It depends on your personal comfort with bicycle-riding, and with fixed-gear models in general. Fixed-gear bikes usually lack brakes, so the only way to stop one is to back pedal or stop the bike physically with your feet. This can be tricky for anyone not technically skilled with a bicycle, and especially in stop-go-stop-go city traffic, it can result in more accidents due to the bicyclist being unable to stop in time to avoid smacking into a vehicle or pedestrian.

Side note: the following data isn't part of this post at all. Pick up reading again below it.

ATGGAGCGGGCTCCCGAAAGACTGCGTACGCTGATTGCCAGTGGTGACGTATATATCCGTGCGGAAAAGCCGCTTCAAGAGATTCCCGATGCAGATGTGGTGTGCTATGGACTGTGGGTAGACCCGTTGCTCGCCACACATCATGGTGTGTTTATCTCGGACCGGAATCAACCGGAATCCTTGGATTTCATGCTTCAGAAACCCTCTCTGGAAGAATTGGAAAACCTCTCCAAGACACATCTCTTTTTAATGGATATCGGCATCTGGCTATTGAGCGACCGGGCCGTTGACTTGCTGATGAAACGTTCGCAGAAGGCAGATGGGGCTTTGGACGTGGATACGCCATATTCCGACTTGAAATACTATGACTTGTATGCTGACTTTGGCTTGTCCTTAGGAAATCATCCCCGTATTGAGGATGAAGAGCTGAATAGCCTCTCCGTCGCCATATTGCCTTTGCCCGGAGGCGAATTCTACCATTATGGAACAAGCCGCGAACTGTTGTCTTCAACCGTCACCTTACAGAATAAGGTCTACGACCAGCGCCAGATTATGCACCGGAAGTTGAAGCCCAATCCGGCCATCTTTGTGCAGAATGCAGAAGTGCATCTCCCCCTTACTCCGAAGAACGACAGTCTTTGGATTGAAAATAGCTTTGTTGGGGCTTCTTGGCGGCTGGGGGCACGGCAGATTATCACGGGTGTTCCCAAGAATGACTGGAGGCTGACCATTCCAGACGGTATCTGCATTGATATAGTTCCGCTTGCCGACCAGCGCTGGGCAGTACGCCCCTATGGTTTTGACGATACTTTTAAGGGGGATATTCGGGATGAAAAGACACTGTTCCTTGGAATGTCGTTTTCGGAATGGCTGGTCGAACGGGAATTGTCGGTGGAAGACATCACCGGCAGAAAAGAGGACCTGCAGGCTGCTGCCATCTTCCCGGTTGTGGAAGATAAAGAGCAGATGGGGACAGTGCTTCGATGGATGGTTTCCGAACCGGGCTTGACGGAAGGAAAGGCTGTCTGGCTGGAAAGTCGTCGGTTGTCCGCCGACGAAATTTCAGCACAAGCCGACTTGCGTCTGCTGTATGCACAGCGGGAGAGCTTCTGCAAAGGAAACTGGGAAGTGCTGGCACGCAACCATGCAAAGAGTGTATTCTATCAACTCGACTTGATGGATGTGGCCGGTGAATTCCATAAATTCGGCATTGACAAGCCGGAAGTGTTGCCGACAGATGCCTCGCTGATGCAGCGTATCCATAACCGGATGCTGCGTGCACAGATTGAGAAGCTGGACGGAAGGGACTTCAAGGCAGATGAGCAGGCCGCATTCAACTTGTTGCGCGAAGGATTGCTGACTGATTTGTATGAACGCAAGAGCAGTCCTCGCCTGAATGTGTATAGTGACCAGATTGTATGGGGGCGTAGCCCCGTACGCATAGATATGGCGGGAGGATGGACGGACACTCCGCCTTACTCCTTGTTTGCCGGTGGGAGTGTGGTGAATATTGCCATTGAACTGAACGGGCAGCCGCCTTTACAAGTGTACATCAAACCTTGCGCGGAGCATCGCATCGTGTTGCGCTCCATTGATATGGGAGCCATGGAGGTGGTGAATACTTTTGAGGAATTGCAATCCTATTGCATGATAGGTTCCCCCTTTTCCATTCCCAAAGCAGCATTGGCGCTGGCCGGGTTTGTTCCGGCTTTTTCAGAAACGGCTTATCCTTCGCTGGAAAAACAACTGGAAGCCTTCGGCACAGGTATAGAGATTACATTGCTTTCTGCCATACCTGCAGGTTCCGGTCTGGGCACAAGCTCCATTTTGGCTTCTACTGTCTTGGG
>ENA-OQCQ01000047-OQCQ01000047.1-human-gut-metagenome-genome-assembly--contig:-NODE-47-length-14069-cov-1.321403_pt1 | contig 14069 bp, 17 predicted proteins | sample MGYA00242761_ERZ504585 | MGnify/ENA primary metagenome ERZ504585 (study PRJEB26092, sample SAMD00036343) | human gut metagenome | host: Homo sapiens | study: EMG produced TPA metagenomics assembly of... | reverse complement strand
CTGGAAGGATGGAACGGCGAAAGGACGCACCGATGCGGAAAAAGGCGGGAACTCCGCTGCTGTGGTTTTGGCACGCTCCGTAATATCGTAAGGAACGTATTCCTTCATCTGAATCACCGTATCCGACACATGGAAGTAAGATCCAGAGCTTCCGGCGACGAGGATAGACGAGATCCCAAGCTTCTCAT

If you are going to use a fixed-gear bike in traffic, take it very slow until you are completely comfortable with the bike. Many fixed-gear bikes have a front brake, which can be used for slowing down in emergencies (or any time, really), but as you grow more comfortable with the fixed-gear, you will notice that you won’t need the brake as much, as you will become more aware of your surroundings, learning how to predict what will happen with traffic in front of you. Many fixed-gear riders talk about a “flow” that you find in riding a fixed-gear in traffic, that is impossible to get using brakes. But even these riders need to be experts in “skip-stopping” and skidding. In any case, I wouldn’t recommend riding a fixie in traffic without a brake — even if you’re not planning to use it.
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